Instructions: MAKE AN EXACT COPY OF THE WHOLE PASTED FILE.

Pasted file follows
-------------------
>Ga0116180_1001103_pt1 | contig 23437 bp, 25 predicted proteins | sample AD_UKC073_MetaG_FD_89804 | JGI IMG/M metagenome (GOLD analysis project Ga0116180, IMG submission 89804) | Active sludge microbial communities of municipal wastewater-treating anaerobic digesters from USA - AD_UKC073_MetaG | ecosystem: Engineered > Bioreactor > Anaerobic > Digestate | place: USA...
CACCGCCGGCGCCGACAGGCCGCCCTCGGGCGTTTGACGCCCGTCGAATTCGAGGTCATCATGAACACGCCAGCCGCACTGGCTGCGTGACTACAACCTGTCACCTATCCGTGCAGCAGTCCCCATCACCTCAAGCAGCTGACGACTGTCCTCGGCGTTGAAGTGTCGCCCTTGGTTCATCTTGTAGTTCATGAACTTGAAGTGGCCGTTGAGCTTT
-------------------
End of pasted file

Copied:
>Ga0116180_1001103_pt1 | contig 23437 bp, 25 predicted proteins | sample AD_UKC073_MetaG_FD_89804 | JGI IMG/M metagenome (GOLD analysis project Ga0116180, IMG submission 89804) | Active sludge microbial communities of municipal wastewater-treating anaerobic digesters from USA - AD_UKC073_MetaG | ecosystem: Engineered > Bioreactor > Anaerobic > Digestate | place: USA...
CACCGCCGGCGCCGACAGGCCGCCCTCGGGCGTTTGACGCCCGTCGAATTCGAGGTCATCATGAACACGCCAGCCGCACTGGCTGCGTGACTACAACCTGTCACCTATCCGTGCAGCAGTCCCCATCACCTCAAGCAGCTGACGACTGTCCTCGGCGTTGAAGTGTCGCCCTTGGTTCATCTTGTAGTTCATGAACTTGAAGTGGCCGTTGAGCTTT